The unique art/science fusion program, held appropriately on Earth Day, will be presented at 7 p.m. in the UC Davis Main Theatre. Doors open at 6:30. The event is affiliated with the UC Davis Department of Theatre and Dance and the UC Davis Art/Science Fusion Program.
The program is the work of scholar/performer/composer Linda Burman-Hall, professor of music/ethnomusicology at UC Santa Cruz, and biologist Richard Tenaza, professor of biological sciences, University of the Pacific, Stockton.
Tenaza's UC Davis connection: he received his doctorate in zoology from UC Davis in 1974.
Burman-Hall will present an electronic sound collage composition and videography, coupled with Tenaza’s field recordings and photography of threatened and endangered species in Indonesia’s Mentawai Islands, located more than 100 miles west of Sumatra.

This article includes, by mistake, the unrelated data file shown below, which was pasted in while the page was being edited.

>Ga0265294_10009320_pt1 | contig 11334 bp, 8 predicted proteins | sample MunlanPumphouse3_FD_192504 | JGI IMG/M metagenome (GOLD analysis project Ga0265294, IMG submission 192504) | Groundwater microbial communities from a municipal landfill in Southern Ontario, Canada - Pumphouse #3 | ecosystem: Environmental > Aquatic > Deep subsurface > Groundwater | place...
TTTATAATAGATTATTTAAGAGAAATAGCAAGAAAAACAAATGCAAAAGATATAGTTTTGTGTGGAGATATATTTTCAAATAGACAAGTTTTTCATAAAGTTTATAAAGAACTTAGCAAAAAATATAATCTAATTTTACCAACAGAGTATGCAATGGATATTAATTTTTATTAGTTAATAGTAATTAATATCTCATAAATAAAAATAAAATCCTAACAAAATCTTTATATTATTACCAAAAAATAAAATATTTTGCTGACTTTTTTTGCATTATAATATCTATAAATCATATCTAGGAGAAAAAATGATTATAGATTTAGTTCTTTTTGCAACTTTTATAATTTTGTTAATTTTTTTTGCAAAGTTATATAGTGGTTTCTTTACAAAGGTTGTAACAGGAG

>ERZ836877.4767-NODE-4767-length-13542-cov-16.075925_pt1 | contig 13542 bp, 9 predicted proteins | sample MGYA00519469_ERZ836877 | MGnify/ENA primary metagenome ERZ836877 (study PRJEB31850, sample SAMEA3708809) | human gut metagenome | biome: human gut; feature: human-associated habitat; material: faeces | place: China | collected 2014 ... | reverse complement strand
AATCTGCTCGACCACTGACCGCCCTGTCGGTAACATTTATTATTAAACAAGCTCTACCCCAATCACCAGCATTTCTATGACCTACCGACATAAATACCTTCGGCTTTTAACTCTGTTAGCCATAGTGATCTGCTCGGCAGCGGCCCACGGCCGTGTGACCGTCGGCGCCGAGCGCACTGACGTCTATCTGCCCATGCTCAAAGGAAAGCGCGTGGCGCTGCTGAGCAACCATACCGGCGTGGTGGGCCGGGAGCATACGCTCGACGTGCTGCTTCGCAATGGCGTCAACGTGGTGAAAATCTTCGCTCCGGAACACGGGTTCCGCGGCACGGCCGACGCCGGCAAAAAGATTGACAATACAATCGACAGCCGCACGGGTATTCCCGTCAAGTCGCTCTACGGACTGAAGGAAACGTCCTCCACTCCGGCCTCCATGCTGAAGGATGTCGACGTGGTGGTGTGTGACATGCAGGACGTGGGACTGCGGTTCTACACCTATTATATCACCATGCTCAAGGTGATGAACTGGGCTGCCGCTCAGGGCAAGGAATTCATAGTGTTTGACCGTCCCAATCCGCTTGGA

In the abstract, Burman-Hall asks: “What does the rainforest tell us about ourselves and the world? In the Mentawai Islands of Indonesia, wildlife communicates using a complete spectrum of sound that exceeds the range and timbre of a western orchestra. More than 50 meters overhead, female gibbons sing expressive duets in the tree-tops. Hundreds of unique species of birds, frogs, and insects also call and chorus, and in the midst of this sonorous world live indigenous tribes who have listened to the rainforest and existed harmoniously with its flora and fauna for millennia.”
“Mentawai, Listening to the Rainforest, is a extraordinary opportunity to enhance environmental literacy,” said artist Donna Billick, co-founder and co-director of the UC Davis Art Science Fusion Program. “Listening engages all our senses to a heightened awareness that brings consciousness into the present moment. This approach to research, using sound image and videography, is as good as it can be. I applaud Linda Burman-Hall and Richard Tenaza for drifting out into the Art/Science borderland to bring back the Mentawai gifts.”